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Prevalence and Consequences of the Dual Diagnosis of Substance Abuse and Severe Mental Illness

Peter F. Buckley, MD

Published: July 14, 2006

Article Abstract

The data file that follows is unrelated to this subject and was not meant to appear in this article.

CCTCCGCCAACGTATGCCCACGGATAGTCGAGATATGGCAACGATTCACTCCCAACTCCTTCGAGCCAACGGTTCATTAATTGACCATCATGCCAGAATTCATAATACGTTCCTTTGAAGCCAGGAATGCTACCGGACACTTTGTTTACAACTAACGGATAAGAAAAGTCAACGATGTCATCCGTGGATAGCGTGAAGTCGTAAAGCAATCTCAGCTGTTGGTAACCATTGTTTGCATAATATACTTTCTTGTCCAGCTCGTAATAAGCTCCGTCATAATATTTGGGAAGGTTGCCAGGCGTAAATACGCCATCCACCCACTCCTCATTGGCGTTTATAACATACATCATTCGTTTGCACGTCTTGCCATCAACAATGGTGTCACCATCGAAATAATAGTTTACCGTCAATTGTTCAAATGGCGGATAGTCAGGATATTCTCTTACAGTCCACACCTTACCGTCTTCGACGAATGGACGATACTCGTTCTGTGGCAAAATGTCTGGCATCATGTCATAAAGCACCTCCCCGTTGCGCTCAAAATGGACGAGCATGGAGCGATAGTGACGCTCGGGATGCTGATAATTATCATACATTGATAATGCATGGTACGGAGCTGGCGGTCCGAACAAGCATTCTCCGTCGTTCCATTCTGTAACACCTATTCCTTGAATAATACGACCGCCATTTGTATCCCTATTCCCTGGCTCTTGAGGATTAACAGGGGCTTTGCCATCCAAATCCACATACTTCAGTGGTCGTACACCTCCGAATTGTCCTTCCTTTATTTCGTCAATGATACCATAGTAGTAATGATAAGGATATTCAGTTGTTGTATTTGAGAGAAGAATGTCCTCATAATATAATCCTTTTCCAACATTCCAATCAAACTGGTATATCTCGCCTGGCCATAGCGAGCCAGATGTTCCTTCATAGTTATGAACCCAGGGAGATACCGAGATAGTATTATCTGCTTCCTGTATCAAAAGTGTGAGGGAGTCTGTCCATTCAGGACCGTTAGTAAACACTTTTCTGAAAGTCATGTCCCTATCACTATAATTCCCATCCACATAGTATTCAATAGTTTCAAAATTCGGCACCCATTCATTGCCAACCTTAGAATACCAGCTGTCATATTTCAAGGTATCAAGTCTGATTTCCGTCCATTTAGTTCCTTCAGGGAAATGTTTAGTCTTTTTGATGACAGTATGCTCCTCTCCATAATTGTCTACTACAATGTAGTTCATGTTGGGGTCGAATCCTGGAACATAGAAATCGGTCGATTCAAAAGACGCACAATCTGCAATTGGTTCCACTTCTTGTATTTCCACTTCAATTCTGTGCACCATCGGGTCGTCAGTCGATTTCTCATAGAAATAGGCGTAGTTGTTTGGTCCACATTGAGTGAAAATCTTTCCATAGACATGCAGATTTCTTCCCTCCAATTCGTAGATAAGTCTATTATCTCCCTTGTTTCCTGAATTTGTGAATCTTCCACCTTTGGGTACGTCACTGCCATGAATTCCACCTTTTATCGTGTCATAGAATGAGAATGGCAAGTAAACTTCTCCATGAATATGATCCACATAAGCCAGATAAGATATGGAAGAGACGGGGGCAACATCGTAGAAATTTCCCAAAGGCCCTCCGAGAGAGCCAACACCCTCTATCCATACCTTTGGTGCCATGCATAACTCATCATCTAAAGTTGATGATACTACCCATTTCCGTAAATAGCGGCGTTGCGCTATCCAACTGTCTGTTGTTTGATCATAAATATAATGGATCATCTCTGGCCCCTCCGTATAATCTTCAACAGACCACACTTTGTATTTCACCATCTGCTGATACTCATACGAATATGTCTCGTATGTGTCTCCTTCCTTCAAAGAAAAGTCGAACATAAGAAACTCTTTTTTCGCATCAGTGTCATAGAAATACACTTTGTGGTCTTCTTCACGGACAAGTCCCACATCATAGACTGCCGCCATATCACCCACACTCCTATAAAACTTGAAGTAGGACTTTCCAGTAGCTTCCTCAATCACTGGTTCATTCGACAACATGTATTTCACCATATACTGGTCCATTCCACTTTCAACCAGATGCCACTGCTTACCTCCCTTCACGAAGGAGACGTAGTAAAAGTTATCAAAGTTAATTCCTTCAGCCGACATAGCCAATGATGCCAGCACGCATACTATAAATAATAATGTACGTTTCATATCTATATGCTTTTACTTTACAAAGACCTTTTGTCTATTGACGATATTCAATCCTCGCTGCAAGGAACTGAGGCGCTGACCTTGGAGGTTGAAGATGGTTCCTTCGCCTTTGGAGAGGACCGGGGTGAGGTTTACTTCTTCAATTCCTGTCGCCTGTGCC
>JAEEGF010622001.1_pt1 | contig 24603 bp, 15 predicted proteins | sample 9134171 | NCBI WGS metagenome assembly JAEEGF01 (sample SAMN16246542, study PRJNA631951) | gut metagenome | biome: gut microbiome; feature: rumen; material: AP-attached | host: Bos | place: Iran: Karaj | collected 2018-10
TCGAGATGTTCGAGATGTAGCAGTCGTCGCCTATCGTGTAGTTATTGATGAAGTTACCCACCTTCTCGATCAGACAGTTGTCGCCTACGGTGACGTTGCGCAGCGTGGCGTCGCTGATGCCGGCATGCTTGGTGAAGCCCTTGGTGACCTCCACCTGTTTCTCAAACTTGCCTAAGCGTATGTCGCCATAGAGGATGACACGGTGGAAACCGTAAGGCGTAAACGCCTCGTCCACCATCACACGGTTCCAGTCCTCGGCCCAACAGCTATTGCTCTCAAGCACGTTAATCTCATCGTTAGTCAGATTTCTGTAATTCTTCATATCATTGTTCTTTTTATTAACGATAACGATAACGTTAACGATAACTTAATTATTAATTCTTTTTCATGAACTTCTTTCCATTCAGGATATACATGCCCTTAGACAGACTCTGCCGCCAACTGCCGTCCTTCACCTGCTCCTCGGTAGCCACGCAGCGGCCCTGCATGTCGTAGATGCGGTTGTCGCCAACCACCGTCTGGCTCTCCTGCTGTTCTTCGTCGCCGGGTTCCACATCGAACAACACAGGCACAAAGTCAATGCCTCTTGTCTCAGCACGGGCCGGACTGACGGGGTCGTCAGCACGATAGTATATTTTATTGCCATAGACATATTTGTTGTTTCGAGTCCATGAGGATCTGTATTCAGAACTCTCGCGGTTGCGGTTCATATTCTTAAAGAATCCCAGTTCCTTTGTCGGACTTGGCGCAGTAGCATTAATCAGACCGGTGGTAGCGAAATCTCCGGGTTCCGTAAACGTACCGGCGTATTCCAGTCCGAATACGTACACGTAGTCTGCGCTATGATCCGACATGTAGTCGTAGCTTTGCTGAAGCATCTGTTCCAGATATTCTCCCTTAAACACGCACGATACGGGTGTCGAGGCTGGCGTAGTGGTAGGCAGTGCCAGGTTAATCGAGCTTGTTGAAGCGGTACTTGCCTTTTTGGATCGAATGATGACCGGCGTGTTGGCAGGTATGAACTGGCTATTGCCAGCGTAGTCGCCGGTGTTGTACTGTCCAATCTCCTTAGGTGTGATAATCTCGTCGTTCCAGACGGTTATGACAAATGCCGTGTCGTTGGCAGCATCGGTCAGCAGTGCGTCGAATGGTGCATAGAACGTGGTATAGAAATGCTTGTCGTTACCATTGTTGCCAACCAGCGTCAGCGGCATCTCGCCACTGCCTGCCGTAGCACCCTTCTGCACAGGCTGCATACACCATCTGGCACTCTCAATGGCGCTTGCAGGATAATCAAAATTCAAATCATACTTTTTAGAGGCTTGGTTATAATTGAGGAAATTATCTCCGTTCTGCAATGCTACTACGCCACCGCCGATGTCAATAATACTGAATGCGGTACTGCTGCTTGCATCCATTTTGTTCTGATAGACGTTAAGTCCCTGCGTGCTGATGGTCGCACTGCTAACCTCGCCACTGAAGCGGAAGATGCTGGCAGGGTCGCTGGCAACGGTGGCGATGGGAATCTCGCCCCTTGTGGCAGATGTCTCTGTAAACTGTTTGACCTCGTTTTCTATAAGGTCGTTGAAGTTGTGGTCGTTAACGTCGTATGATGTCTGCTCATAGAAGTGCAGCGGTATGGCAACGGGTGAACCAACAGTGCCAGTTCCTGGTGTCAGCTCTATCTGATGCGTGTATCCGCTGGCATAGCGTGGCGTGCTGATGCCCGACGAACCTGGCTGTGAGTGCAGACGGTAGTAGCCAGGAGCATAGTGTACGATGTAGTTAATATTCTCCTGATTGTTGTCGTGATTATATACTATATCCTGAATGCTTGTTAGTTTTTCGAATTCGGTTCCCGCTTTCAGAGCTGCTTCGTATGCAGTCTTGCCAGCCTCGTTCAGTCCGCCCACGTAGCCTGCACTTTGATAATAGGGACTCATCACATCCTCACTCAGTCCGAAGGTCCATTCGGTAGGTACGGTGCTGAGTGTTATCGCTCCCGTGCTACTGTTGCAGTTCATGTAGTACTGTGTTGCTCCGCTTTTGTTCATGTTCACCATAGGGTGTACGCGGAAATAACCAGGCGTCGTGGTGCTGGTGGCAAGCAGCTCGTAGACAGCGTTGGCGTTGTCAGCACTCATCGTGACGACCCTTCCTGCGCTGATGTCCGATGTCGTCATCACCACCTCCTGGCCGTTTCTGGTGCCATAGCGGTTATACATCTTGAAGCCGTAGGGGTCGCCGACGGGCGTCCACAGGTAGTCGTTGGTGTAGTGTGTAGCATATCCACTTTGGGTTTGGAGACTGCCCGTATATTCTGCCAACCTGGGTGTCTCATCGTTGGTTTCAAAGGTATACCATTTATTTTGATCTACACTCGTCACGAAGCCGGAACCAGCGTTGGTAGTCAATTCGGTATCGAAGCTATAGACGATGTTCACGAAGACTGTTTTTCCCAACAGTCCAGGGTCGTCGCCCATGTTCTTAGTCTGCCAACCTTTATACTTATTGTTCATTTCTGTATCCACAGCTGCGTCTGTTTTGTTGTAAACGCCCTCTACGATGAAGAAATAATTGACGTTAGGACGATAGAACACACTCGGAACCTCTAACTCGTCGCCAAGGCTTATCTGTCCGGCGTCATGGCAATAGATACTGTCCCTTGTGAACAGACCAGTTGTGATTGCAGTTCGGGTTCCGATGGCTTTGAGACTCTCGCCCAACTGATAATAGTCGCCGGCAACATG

The co-occurrence of a severe mental illness and a substance use or abuse disorder is common in the United States as well as internationally and could be considered as more the expectation than the exception when assessing patients with serious mental illness. Substance use disorders can occur at any phase of the mental illness, perhaps even inducing psychosis. Causes of this comorbidity may include self-medication, genetic vulnerability, environment or lifestyle, underlying shared origins, and/or a common neural substrate. The consequences of dual diagnosis include poor medication compliance, physical comorbidities and poor health, poor self-care, increased suicide risk or aggression, increased sexual behavior, and possible incarceration. All of these factors contribute to a greater health burden, which reduces the health care system’s capacity to adequately treat patients. Therefore, screening, assessment, and integrated treatment plans for dual diagnosis that can address both the addiction disorder and the mental illness are recommended in order to provide accurate treatment, aftercare, and other health care to accommodate patients’ social and vocational needs.

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